If we’re truly honest with ourselves, we would recognize news ultimately as a form of gossip. Who’s having business trouble? Which actress embarrassed herself? What do the elite think about fashion? Some of it is valuable, but most of it is merely entertainment for us.
As such, salacious accusations of misdeeds get “clicks”. Beyond generating revenue and wreaking havoc in the lives of the accused, accusations can also provide a propaganda service to political, personal, or ideological goals, which is something we should keep in mind.
In The Rape of the Mind, Joost Meerloo, a psychologist and survivor of the Nazi occupation of the Netherlands during World War II, warns us of the dangers of accusations and trials primarily done for propaganda purposes.
Indeed, any trial can be used as a weapon of intimidation; it can, in a subtle way, intimidate jurors, the witnesses, the entire public. In [totalitarian countries], some higher courts exist only to carry out this function of intimidation; their purpose is to prove to their own citizens and to the world at large that there is a punishing and threatening force controlling the government and that this force can use the judiciary for its own purpose.
An apparently objective official investigation may become a weapon of political control simply through the suggestions that inevitably accompany it. The man who is under investigation is almost automatically stigmatized and blamed because our suspicions are thrust on him.
Any trial can be either an act of power or an act of truth. … The power to investigate may become the power to destroy…
One of the great traditions of America and Western Civilization is the idea that a man is innocent until proven guilty. Unfortunately, with mass media, an accusation, investigation, or trial can quickly become a very public act. That is why many people will note the danger of “trying someone in the court of public opinion”. The public is not privy to all of the details of the accusation or investigation, but through mass media it can become intimately involved in the case, coming to see itself as a jury of the masses.
Radio and television have enhanced the hypnotizing power of sounds, images, and words … Our technical means of communication make of the people one huge participating mass. Even when I am alone with my radio, I am technically united with the huge mass of other listeners. I see them in my mind, I unconsciously identify with them, and while I am listening I am one with them … It is partly for this reason that radio and television tend to take away active affectionate relationships between men and to destroy the capacity for personal thought, evaluation, and reflection.
Such a mass jury is obviously not a healthy thing, nor would it be possible without the tools of mass communication. Such is Meerloo’s warning.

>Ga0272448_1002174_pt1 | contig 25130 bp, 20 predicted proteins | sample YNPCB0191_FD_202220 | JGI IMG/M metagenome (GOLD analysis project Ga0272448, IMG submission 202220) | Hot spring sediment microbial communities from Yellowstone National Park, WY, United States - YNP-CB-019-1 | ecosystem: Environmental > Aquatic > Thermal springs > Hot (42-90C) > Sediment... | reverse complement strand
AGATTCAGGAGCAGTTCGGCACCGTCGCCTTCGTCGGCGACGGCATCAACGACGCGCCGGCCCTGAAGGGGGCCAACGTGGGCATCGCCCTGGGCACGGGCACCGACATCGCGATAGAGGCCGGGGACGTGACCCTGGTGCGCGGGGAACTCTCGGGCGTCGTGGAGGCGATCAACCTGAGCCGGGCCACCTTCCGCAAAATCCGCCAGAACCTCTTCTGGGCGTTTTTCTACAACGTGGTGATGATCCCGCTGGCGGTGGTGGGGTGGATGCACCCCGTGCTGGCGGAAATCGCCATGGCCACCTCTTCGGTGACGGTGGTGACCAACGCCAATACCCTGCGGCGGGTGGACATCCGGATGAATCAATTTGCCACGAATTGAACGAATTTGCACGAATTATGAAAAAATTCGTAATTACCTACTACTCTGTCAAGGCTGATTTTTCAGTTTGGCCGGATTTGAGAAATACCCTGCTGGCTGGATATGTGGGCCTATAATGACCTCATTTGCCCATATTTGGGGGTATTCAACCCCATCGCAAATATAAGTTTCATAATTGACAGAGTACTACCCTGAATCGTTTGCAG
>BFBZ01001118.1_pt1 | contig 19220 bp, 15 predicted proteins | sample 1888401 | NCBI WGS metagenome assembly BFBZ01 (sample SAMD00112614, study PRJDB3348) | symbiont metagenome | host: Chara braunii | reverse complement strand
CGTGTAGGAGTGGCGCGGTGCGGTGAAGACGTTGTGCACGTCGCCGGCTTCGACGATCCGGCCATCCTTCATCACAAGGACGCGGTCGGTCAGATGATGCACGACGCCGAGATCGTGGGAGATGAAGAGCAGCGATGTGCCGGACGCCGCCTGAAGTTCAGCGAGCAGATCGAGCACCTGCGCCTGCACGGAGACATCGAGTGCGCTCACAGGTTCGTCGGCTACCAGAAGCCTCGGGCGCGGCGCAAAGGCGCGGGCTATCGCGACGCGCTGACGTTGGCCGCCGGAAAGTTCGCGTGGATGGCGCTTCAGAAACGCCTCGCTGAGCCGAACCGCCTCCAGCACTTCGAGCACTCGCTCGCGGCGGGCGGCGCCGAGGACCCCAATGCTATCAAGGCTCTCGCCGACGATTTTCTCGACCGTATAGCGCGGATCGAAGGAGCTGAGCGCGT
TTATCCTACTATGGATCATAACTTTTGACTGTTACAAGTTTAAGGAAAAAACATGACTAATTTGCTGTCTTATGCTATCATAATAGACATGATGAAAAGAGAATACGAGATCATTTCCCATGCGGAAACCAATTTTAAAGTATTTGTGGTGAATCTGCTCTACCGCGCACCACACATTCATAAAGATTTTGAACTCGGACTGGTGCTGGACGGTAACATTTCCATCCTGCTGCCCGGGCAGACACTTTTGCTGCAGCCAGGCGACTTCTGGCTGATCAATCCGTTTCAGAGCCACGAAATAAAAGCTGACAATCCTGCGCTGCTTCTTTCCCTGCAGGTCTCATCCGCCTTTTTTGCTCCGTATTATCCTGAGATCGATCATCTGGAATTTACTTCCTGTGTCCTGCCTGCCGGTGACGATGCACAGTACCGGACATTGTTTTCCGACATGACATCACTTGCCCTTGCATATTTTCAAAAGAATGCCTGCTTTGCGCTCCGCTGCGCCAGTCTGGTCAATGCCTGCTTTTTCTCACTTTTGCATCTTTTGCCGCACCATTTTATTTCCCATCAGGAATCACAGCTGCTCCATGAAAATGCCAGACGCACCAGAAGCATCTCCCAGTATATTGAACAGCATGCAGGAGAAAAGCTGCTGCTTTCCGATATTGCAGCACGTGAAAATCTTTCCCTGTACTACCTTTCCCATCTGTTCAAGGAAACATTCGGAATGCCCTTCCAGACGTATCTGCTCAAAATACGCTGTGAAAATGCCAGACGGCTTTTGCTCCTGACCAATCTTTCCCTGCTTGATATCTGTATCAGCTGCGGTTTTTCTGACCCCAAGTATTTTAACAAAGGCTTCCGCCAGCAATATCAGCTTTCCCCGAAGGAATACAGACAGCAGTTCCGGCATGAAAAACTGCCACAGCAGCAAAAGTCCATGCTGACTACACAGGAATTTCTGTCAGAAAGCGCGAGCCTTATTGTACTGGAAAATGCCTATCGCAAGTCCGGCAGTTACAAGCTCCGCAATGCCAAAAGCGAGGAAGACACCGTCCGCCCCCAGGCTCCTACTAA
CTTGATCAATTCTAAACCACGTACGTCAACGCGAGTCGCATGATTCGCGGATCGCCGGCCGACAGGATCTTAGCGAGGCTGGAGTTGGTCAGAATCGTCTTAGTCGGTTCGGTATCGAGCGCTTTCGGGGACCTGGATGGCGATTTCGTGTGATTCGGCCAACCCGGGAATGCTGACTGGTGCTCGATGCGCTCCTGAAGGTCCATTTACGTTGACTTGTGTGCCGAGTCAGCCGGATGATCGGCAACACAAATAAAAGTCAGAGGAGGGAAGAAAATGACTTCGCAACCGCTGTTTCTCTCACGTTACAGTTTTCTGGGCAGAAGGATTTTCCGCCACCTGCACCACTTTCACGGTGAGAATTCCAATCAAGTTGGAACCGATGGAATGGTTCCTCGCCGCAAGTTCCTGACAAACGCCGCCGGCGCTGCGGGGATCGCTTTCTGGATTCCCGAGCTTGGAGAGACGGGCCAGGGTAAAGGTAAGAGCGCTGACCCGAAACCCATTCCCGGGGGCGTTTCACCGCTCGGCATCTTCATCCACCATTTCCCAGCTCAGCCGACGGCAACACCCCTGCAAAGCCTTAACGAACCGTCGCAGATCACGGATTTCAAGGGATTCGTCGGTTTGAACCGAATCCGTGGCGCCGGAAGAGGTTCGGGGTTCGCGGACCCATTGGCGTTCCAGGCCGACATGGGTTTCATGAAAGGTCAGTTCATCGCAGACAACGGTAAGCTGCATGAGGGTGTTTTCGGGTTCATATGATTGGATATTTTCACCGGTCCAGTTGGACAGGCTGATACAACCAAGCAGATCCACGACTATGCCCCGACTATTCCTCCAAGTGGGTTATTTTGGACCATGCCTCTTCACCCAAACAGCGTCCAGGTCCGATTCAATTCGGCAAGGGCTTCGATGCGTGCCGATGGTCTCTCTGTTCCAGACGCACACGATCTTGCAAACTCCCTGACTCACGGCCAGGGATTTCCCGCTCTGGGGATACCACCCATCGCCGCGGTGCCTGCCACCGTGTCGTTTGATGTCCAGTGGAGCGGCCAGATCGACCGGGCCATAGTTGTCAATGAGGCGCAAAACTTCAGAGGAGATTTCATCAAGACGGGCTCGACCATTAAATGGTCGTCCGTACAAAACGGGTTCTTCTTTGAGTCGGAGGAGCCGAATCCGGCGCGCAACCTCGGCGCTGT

We may call mental blackmail the growing tendency to overstep human reserve and dignity. It is the tendency to misuse the intimate knowledge of what is going on in the crevices of the soul, to injure and embarrass one’s fellow man. Mental blackmail starts wherever the presumption of guilt takes the place of the presumption of innocence. The hunting up of dirt and sensation in order to embarrass a victim we see very often carried on by the yellow press. It is not only playing up indecency, but at the same time it undermines human judgment and opinion. And by its sensationalism it precludes and prejudices justice in the courts.
And there, again, is the great danger. Whether we care to admit it or not, mass media (especially social media) is a powerful tool for propagandists and various political and ideological forces. The news is aimed not at our intellect, but at our emotions. And because the news media have limited resources, what they do report upon and how they report is a reflection of their values and beliefs.
All of these insights are really nothing new, but they are a good reminder. When men are accused of misdeeds, be careful to join the mass jury too quickly. Sit back, watch, listen to both sides, and reflect before coming to an opinion about a person or group. You may even want to refrain from ever casting judgment when the details and evidence are wanting.
Ultimately, if we want to maintain our traditions, in this case the tradition of innocence until guilt is proven, then we as individuals must be in the habit of practicing those traditions.
Devin is the co-founder and Chief Executive Officer of Charlemagne Institute, which operates Intellectual Takeout, Chronicles: A Magazine of American Culture, and the Alcuin Internship. He is a graduate of Hillsdale College where he studied history and political science. Prior to co-founding Charlemagne Institute, he served as the Director of Development at the Center of the American Experiment, a state-based think tank in Minnesota.
Devin is a contributor to local and national newspapers, a frequent guest on a variety of talk shows, such as Minneapolis' KTLK and NPR's Talk of the Nation, and regularly shares culture and education insights presenting to civic groups, schools, and other organizations. In 2011, he was named a Young Leader by the American Swiss Foundation.
Devin and his wife have been married for eighteen years and have six children. When he's not working, Devin enjoys time with family while also relaxing through reading, horticulture, home projects, and skiing and snowboarding.